Frommer's 500 Places to See Before They Disappear

Frommer's 500 Places to See Before They Disappear

Holly Hughes

Language: English

Pages: 480

ISBN: 1118046005

Format: PDF / Kindle (mobi) / ePub

500 thoughtfully chosen treasures that will inspire and enlighten travelers of all ages

This book enables passionate travelers and the eco-conscious to learn about and plan a visit to see rare cultural, historic, and natural places before they are irrevocably altered or even gone forever. Included are one-of-a-kind landscapes, fragile ecosystems, rare bird habitats, places to see the last remaining species of big game in the wild, cityscapes in peril, vanishing cultural kitsch, petroglyphs, and more. This Second Edition offers new reviews and updates on such topics as the Gulf Coast after the BP oil spill, the effects of earthquakes in Asia and Haiti, and improvements and progress in the fight to preserve threatened places.

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some rays, seemingly oblivious to human observers. While you’re up there, you may even be able to catch a glimpse of the shy pikas, tiny rabbit relatives that inhabit rocky talus slopes. If you don’t see them, you may at least hear their strange high-pitched beeping call. Vulcanologists estimate it’ll be another 500 years before Rainier’s set to erupt again. But even if there is no lava flow, these precipitous glacier-mantled slopes are prone to flooding and debris flow. At any point during your

where their breeding sites have been cordoned off. With so many visitors, the Pinnacles faces several challenges. Carelessly discarded litter and human waste jeopardize the streams that are vital for survival in this dry microclimate. The condors, which are carrion eaters, have tested for high lead levels after feasting on contaminated carcasses. Exotic species such as the yellow star thistle, carried in as tiny seeds on hiking boots, threaten to overrun native plants. Wind and erosion also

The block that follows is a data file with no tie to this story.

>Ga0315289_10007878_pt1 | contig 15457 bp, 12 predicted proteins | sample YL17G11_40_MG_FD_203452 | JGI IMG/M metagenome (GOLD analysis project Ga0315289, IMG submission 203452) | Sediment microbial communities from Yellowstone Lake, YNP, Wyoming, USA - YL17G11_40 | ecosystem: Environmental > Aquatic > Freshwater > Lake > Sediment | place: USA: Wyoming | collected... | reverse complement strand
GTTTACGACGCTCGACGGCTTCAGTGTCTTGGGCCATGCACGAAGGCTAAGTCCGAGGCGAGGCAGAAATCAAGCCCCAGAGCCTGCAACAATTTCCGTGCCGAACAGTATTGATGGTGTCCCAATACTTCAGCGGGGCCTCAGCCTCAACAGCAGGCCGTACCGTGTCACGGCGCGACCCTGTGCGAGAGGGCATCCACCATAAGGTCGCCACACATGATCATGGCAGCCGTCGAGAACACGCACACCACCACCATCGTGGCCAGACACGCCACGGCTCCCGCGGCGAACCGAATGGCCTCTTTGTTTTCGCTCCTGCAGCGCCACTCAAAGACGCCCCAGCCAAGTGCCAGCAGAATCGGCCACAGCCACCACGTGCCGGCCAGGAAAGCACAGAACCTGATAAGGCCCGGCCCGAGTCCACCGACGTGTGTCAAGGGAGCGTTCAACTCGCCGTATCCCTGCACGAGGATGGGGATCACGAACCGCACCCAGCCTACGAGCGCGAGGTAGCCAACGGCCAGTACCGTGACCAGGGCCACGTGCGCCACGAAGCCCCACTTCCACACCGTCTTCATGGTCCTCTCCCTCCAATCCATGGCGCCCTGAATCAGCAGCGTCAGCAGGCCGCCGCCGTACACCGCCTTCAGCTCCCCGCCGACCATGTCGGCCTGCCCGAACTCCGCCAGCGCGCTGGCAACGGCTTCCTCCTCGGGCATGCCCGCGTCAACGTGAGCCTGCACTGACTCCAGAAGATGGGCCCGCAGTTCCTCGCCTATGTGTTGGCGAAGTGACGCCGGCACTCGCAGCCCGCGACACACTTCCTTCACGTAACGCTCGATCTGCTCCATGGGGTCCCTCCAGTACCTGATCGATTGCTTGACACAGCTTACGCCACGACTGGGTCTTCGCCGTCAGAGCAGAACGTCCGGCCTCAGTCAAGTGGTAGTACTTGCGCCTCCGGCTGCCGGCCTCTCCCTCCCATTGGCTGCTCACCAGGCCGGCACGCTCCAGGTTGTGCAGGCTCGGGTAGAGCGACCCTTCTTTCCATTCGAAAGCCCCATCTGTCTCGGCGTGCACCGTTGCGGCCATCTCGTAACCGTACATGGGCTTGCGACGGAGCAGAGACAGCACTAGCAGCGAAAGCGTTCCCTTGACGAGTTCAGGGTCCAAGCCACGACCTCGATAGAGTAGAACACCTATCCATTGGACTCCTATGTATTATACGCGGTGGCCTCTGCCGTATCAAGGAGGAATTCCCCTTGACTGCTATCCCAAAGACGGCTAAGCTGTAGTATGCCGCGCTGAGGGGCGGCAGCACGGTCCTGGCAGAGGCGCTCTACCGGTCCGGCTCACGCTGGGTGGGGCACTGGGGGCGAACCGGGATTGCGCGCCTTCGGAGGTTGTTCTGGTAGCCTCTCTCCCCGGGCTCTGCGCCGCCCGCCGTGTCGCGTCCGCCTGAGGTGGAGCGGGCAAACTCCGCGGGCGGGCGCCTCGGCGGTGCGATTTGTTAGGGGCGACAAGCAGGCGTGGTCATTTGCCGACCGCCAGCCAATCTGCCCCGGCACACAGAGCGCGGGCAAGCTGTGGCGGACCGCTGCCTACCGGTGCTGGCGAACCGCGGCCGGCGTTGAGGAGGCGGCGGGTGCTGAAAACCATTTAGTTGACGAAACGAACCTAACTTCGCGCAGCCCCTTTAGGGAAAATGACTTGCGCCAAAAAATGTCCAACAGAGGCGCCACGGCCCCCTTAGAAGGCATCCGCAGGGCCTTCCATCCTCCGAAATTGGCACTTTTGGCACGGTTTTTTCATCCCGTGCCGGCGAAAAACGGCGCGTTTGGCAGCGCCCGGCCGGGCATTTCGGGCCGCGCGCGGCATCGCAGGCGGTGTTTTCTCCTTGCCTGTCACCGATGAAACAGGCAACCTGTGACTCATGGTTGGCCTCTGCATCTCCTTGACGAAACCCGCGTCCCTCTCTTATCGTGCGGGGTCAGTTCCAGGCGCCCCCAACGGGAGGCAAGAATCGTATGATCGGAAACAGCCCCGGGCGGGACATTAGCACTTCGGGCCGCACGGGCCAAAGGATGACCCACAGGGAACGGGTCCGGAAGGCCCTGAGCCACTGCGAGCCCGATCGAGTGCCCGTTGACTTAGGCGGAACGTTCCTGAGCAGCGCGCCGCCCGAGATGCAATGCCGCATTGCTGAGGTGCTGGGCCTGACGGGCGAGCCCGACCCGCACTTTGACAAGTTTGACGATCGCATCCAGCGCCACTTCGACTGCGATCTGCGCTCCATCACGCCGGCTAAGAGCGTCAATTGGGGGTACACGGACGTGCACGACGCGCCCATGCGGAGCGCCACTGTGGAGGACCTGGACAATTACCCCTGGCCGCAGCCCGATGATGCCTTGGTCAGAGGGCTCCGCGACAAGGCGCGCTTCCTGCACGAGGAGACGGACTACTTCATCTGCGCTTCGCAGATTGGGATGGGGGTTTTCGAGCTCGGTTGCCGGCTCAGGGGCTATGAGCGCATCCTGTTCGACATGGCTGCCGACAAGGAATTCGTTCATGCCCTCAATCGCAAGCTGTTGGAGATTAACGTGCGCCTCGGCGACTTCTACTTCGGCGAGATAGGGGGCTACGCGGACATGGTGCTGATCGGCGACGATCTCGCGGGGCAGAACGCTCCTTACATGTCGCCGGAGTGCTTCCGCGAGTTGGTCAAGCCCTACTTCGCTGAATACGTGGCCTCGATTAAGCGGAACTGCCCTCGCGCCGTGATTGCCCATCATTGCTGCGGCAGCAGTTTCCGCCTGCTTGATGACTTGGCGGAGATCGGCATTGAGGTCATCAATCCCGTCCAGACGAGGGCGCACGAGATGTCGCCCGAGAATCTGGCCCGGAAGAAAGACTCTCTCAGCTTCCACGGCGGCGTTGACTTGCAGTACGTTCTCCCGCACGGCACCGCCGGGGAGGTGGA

carved boulders and canyon faces along 17km (11 miles) of the river Coa, in northeast Portugal, but it was prevented by an international protest campaign. Carvings are still being excavated in this little-known archaeological gem. 351/279/768 260. Twyfelfontein Uibasen Conservancy, Namibia In the stark red Namibian desert, these 6,000-year-old rock engravings created by the San bushmen of the Kalihari almost seem to glow under the desert sun. Whereas most bushman art in Africa (at Tsodilo in

(113km) farther upstate, in the town of Akeley, on Main Street you’ll find the next Paul Bunyan statue, a really big one—he’d be 25 feet (7.6m) tall if he stood up. Instead he crouches down kindly, resting his ax beside him, with his hand gently cupped to hold tourists for photo ops. The black beard on this one is seriously impressive. Forty miles (64km) north of Akeley, you come to Bemidji—purportedly Bunyan’s birthplace—where the granddaddy of all Paul Bunyan statues stands downtown, next to

surprisingly shallow waters—Biscayne Bay is actually an estuary, a gradual transition zone from fresh water to saline sea—an overwhelming variety of life thrives in pillowy seagrass beds and tangled mangrove stands. The best way to explore this fascinating transition zone is with a canoe or kayak (rent from Biscayne National Underwater Park, Inc., 305/230-1100, at the Convoy Point visitor center, or check the park schedule for ranger-led canoe tours). Paddle along the western shore of Biscayne

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